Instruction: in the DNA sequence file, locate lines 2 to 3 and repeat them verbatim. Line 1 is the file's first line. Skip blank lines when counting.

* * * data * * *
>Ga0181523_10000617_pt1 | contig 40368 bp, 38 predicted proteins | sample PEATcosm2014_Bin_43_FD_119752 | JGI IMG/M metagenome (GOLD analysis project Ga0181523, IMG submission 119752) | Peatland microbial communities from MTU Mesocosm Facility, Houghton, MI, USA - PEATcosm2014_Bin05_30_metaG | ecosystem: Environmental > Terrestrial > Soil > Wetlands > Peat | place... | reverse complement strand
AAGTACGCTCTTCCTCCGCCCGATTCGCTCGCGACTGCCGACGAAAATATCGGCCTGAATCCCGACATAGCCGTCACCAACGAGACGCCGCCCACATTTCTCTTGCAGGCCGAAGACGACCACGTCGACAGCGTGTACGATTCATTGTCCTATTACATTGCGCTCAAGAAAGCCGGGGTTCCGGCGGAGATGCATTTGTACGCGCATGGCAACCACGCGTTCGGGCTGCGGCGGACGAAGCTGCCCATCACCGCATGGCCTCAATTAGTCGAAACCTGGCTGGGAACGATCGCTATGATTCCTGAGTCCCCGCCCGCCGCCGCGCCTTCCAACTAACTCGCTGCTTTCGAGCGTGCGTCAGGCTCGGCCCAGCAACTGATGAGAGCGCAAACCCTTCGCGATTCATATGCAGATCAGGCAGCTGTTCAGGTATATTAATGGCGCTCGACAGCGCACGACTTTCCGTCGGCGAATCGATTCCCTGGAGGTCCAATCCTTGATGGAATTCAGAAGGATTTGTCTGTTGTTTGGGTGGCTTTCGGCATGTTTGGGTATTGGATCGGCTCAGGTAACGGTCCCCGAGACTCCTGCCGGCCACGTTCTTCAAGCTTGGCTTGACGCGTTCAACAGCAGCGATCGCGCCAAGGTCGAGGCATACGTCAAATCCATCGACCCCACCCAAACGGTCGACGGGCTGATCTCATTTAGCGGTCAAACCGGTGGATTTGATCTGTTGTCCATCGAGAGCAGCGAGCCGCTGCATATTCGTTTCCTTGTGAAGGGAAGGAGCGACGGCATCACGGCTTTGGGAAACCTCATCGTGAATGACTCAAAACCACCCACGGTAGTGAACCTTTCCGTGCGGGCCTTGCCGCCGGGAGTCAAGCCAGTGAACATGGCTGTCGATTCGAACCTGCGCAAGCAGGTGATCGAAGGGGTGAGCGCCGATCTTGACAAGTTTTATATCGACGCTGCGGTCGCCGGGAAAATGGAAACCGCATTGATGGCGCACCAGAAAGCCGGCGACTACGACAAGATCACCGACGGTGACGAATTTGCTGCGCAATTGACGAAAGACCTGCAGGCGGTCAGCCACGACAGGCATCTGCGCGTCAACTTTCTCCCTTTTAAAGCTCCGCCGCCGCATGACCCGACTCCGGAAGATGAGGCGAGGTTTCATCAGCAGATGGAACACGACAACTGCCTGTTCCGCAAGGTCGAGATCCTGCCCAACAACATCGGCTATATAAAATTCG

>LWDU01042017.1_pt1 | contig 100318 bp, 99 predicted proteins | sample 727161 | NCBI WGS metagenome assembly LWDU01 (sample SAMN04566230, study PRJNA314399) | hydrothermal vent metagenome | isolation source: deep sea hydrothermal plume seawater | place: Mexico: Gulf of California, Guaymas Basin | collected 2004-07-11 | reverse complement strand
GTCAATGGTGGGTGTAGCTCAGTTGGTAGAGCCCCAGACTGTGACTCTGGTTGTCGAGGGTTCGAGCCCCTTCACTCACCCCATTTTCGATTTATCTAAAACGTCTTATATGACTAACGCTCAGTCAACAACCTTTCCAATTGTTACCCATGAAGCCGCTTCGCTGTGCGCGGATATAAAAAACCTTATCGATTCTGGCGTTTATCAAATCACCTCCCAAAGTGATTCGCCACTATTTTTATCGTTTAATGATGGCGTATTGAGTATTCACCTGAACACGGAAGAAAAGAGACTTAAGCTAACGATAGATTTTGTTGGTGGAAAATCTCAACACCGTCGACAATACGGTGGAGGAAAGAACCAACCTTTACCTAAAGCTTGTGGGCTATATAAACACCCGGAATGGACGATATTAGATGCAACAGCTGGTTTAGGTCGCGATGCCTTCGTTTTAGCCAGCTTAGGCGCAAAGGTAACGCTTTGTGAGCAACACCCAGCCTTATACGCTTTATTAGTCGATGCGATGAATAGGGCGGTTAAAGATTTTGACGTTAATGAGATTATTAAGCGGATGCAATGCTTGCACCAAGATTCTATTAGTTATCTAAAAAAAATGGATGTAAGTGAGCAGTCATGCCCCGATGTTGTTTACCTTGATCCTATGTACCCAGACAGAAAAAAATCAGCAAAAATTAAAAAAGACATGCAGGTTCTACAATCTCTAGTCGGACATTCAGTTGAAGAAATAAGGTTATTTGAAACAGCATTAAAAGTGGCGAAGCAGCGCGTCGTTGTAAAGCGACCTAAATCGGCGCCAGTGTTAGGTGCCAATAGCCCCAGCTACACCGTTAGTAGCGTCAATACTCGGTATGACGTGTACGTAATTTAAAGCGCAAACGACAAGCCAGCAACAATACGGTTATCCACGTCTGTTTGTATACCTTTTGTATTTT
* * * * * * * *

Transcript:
AAGTACGCTCTTCCTCCGCCCGATTCGCTCGCGACTGCCGACGAAAATATCGGCCTGAATCCCGACATAGCCGTCACCAACGAGACGCCGCCCACATTTCTCTTGCAGGCCGAAGACGACCACGTCGACAGCGTGTACGATTCATTGTCCTATTACATTGCGCTCAAGAAAGCCGGGGTTCCGGCGGAGATGCATTTGTACGCGCATGGCAACCACGCGTTCGGGCTGCGGCGGACGAAGCTGCCCATCACCGCATGGCCTCAATTAGTCGAAACCTGGCTGGGAACGATCGCTATGATTCCTGAGTCCCCGCCCGCCGCCGCGCCTTCCAACTAACTCGCTGCTTTCGAGCGTGCGTCAGGCTCGGCCCAGCAACTGATGAGAGCGCAAACCCTTCGCGATTCATATGCAGATCAGGCAGCTGTTCAGGTATATTAATGGCGCTCGACAGCGCACGACTTTCCGTCGGCGAATCGATTCCCTGGAGGTCCAATCCTTGATGGAATTCAGAAGGATTTGTCTGTTGTTTGGGTGGCTTTCGGCATGTTTGGGTATTGGATCGGCTCAGGTAACGGTCCCCGAGACTCCTGCCGGCCACGTTCTTCAAGCTTGGCTTGACGCGTTCAACAGCAGCGATCGCGCCAAGGTCGAGGCATACGTCAAATCCATCGACCCCACCCAAACGGTCGACGGGCTGATCTCATTTAGCGGTCAAACCGGTGGATTTGATCTGTTGTCCATCGAGAGCAGCGAGCCGCTGCATATTCGTTTCCTTGTGAAGGGAAGGAGCGACGGCATCACGGCTTTGGGAAACCTCATCGTGAATGACTCAAAACCACCCACGGTAGTGAACCTTTCCGTGCGGGCCTTGCCGCCGGGAGTCAAGCCAGTGAACATGGCTGTCGATTCGAACCTGCGCAAGCAGGTGATCGAAGGGGTGAGCGCCGATCTTGACAAGTTTTATATCGACGCTGCGGTCGCCGGGAAAATGGAAACCGCATTGATGGCGCACCAGAAAGCCGGCGACTACGACAAGATCACCGACGGTGACGAATTTGCTGCGCAATTGACGAAAGACCTGCAGGCGGTCAGCCACGACAGGCATCTGCGCGTCAACTTTCTCCCTTTTAAAGCTCCGCCGCCGCATGACCCGACTCCGGAAGATGAGGCGAGGTTTCATCAGCAGATGGAACACGACAACTGCCTGTTCCGCAAGGTCGAGATCCTGCCCAACAACATCGGCTATATAAAATTCG

>LWDU01042017.1_pt1 | contig 100318 bp, 99 predicted proteins | sample 727161 | NCBI WGS metagenome assembly LWDU01 (sample SAMN04566230, study PRJNA314399) | hydrothermal vent metagenome | isolation source: deep sea hydrothermal plume seawater | place: Mexico: Gulf of California, Guaymas Basin | collected 2004-07-11 | reverse complement strand